28 November 2019 - 09:13
News ID: 447759
A
US President Donald Trump was already briefed on the whistleblower complaint about his dealings with Ukraine before he released military aid to the country in September which had been withheld from Kiev, according to The New York Times.

RNA - Citing two people familiar with the matter on Tuesday, the Times said that White House lawyers had informed Trump in late August about the complaint, telling the president that they were trying to understand whether they were legally obligated to give it to Congress.

The whistleblower alleged the Republican president pressured Ukrainian President Volodymyr Zelensky to investigate former Vice President Joe Biden and his son Hunter, who had served as a director for Ukrainian energy company Burisma.

Trump allegedly had stalled almost $400 million in military aid and a White House visit for Zelensky to pressure Kiev into the probe. The president, however, has denied any wrongdoing.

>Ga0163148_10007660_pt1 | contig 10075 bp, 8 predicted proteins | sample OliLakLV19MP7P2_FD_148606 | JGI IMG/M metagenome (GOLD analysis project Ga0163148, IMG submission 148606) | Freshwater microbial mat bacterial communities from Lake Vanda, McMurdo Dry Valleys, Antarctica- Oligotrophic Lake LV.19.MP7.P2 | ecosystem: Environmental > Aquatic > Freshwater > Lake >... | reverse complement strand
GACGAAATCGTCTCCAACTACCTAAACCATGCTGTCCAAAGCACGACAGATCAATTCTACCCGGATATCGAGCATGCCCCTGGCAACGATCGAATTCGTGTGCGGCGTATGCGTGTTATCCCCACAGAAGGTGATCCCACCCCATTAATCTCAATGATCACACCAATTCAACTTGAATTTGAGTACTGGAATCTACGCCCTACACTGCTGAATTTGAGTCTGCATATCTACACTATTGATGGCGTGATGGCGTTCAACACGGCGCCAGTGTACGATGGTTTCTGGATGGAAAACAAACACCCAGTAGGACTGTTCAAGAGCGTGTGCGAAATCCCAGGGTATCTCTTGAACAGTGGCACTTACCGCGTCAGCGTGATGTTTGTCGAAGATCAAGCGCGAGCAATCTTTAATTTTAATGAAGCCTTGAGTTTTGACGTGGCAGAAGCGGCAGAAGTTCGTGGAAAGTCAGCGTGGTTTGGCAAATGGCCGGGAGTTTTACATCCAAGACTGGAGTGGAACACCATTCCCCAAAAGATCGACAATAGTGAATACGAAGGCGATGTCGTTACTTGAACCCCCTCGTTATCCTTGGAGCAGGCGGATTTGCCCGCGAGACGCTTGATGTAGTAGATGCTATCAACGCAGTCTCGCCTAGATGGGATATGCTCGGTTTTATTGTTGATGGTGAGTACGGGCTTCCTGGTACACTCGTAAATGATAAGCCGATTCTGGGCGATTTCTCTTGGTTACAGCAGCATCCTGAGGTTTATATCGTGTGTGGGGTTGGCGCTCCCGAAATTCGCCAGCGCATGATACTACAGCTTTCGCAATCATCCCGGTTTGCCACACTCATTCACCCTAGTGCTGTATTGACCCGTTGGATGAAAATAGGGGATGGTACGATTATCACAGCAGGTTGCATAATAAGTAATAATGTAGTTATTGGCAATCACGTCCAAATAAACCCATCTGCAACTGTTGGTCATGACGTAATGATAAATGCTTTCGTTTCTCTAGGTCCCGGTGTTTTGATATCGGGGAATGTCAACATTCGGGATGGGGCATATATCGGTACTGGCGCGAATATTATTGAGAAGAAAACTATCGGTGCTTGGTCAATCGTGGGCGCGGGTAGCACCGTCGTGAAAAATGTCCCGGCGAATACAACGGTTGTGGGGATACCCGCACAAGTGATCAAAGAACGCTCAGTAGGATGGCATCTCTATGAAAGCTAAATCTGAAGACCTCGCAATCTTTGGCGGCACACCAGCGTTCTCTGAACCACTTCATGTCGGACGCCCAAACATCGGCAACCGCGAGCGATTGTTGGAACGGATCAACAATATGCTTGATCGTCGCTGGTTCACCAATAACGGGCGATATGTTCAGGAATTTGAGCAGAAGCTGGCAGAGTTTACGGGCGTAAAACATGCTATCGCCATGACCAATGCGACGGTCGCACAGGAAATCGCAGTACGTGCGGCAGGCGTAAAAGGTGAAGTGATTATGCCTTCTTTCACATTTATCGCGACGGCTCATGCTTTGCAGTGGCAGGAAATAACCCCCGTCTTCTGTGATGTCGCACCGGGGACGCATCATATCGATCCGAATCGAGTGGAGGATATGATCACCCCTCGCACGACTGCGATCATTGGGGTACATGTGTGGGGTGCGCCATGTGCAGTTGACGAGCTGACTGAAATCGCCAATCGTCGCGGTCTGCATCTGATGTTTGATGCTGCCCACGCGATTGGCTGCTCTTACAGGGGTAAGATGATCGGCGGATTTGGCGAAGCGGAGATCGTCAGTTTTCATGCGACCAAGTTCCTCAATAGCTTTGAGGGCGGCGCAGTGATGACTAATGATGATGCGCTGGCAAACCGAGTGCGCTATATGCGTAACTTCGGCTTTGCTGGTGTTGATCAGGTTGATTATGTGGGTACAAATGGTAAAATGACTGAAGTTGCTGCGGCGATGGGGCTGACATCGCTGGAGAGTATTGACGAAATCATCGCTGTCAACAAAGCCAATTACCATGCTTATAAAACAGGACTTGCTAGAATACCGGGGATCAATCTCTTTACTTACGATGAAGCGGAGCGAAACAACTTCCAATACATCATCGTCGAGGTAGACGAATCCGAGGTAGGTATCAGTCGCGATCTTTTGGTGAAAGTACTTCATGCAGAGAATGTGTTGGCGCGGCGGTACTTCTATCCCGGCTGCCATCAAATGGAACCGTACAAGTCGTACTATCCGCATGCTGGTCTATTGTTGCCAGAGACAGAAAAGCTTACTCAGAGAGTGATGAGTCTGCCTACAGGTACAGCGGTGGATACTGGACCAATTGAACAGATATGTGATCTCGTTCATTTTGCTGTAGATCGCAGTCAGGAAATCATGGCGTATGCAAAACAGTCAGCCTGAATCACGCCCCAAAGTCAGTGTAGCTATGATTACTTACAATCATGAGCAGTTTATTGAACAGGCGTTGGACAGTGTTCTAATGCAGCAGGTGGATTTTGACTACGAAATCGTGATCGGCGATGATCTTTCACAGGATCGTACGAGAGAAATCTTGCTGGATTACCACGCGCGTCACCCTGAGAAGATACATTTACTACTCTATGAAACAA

White House Office of Management and Budget official Mark Sandy testified that he had received an email dated July 12 from the acting chief of staff's office, saying that Trump had directed the aid freeze.

According to The Times, it is unclear how many details Trump knew about the complaint when notified by White House lawyers and the White House did not immediately respond to request for comment on Tuesday evening.

The complaint from the whistleblower, a CIA officer who submitted it to the inspector general for the intelligence community in mid-August, prompted House Democrats to launch an impeachment inquiry against Trump.

The impeachment probe shifted to a public phase on November 13 after weeks of closed-door interviews in the House.

The president himself has been invited by the US House Judiciary Committee to its first impeachment hearing due next week.

Jerry Nadler, the House Judiciary Committee chairman, wrote a letter to Trump on Tuesday and invited him and his counsel to participate at the hearing scheduled for December 4.

"The Committee intends this hearing to serve as an opportunity to discuss the historical and constitutional basis of impeachment, as well as the Framers' intent and understanding of terms like 'high crimes and misdemeanors,'" Nadler said in the letter.

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